HP Upgrades to Ultra3 SCSI

Hewlett-Packard Co. (www.hp.com) has sped up its storage device offerings by upgrading its line of RAID devices to Ultra3 SCSI from Ultra2.

Ultra3 is a faster flavor of SCSI, allowing administrators to improve the availability and performance of their storage environments. Ultra2 offers an eight-bit bus and a 40 MB per second transfer rate, but Ultra3 has a 16-bit bus and moves data at 160 MB per second. The Ultra3 standard offers greater performance.

HP created a suite of products for the new Ultra3 offerings. The NetRaid-4m controller connects servers to SCSI devices. It provides four channels and supports up to 12 devices per channel, and it reduces latency and data corruption by caching with 64 or 128 MB of RAM.

HP also designed Ultra3 disk drives specifically for its Netserver line, and designed a RAID cabinet, the LH6000, that holds up to 12 Ultra3 drives.

Pearl Chou, product manager at HP, suggests that performance is not the only thing at stake with the migration to Ultra3. "Ultra3 offers a lower total cost of ownership than Ultra2 devices," she says. In addition to the reduction in headaches with faster devices, Ultra3 offers management features to make RAID management simpler.

Ultra3 offers a feature known as Cyclic Redundancy Check. This feature periodically ensures that data from one volume is, in fact, replicated on another volume. The SCSI firmware makes sure the RAID is behaving the way it is supposed to.

A second feature offered with HP's Ultra3 line is domain validation. One benefit of domain validation is monitoring mounted devices and ensuring that the devices are physically connected. It also manages the performance features. If an Ultra3 device is connected to an Ultra2 controller, the feature makes sure the products know how to talk to each other.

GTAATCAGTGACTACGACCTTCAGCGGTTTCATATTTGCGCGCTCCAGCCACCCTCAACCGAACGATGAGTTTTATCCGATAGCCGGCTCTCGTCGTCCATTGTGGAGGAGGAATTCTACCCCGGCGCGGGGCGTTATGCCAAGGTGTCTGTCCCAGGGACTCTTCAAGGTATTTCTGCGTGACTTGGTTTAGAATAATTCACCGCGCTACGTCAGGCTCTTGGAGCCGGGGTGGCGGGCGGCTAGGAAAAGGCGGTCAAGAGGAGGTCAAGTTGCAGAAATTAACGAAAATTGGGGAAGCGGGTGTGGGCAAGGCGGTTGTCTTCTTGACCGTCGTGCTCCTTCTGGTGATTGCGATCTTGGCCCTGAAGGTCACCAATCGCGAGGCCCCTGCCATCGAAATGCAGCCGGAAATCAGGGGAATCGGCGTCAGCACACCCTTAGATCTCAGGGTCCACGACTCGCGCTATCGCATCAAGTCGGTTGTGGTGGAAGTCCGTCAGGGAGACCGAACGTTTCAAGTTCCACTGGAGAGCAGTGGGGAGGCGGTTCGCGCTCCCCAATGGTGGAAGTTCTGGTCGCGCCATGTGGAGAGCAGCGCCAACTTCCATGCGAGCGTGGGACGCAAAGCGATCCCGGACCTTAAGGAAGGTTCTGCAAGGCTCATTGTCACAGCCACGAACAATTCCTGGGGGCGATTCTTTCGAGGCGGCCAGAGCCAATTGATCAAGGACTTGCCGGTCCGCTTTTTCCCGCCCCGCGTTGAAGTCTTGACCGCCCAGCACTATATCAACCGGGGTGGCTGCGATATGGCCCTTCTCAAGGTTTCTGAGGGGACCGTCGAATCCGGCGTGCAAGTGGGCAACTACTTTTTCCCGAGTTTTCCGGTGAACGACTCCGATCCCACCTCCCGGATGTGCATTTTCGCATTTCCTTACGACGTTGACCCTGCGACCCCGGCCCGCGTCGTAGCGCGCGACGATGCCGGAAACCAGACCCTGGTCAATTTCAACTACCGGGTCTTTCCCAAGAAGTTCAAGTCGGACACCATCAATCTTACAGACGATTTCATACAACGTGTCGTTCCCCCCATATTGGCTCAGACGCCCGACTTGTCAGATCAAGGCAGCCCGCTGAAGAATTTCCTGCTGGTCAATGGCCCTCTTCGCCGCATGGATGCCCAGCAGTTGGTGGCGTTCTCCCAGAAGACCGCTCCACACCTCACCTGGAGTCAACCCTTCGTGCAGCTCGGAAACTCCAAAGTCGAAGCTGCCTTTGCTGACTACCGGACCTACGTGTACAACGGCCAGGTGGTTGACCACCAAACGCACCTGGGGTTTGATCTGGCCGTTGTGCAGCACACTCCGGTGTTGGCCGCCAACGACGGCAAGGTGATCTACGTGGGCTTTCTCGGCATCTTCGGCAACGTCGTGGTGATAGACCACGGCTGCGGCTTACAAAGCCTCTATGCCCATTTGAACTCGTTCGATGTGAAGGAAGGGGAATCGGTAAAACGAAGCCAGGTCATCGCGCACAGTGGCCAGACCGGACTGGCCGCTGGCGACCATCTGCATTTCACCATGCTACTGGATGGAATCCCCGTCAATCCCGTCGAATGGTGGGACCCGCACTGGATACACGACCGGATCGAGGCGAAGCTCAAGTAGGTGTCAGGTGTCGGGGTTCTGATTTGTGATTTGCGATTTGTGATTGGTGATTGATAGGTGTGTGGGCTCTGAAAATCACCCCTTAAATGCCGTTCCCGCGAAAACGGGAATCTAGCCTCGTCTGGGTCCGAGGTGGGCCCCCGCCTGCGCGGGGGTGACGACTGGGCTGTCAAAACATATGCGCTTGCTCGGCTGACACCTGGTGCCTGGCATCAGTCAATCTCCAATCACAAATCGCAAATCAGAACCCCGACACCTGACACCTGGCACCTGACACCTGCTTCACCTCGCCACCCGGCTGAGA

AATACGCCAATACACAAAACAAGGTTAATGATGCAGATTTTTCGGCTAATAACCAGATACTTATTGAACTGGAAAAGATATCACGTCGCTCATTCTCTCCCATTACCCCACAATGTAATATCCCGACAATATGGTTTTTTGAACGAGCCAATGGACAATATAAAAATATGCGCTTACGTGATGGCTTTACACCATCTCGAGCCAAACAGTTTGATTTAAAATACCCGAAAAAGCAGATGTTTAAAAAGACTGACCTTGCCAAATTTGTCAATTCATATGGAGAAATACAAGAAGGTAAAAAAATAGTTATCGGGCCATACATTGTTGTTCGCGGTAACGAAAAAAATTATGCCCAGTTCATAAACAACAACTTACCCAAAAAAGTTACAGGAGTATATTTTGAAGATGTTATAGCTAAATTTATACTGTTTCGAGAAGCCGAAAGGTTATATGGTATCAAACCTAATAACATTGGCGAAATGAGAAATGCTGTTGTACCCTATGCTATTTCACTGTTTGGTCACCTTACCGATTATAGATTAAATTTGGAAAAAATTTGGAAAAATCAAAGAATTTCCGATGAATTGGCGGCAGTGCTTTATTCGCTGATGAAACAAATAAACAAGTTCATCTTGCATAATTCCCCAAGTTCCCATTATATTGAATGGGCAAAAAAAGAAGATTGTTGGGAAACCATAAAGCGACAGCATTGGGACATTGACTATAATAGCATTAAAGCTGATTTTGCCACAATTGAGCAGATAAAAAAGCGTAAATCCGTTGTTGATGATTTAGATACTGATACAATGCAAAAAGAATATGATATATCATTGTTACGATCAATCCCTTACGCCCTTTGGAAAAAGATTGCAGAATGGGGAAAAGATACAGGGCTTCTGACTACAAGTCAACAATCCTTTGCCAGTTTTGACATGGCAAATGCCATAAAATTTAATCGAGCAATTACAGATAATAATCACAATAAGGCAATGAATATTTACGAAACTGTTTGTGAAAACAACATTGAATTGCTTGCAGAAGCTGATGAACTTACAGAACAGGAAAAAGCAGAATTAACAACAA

These automated technologies can reduce the cost of ownership by preventing problems and reducing the amount of labor that administrators have to invest in maintaining their storage systems. In addition, the increased speed offers greater availability in multiuser environments: By reducing latency, the network can handle more users.

HP extends the value of its storage line by offering HP specific management software, TopTools. The software enables remote management of HP storage devices and integrates with OpenView, HP’s network management framework. TopTools also manages and monitors SAN performance on HP products.

As and extension to TopTools, RAID cabinets are bundled with the RAID management software NetRaid-4m. HP says the product allows for modifying RAID levels and striping, and offers an intuitive GUI interface. Both TopTools and NetRaid-4m run on NT machines.

HP introduced its storage division as an extension of its server and minicomputer line. "Storage is an important part of our server business," Chou says. With the growth of the Internet and the accompanying explosion of unstructured data -- such as e-mail, images, and multimedia -- fast, reliable storage is vital to both administrators and vendors.

"We’re behind the scenes of the always-on infrastructure," Chou says, referring to the 24x7 cycles of e-business and global enterprises. She believes any business venturing into the always-on market will benefit from fast, reliable storage, and the best SCSI money can buy guarantees speed and reliability.

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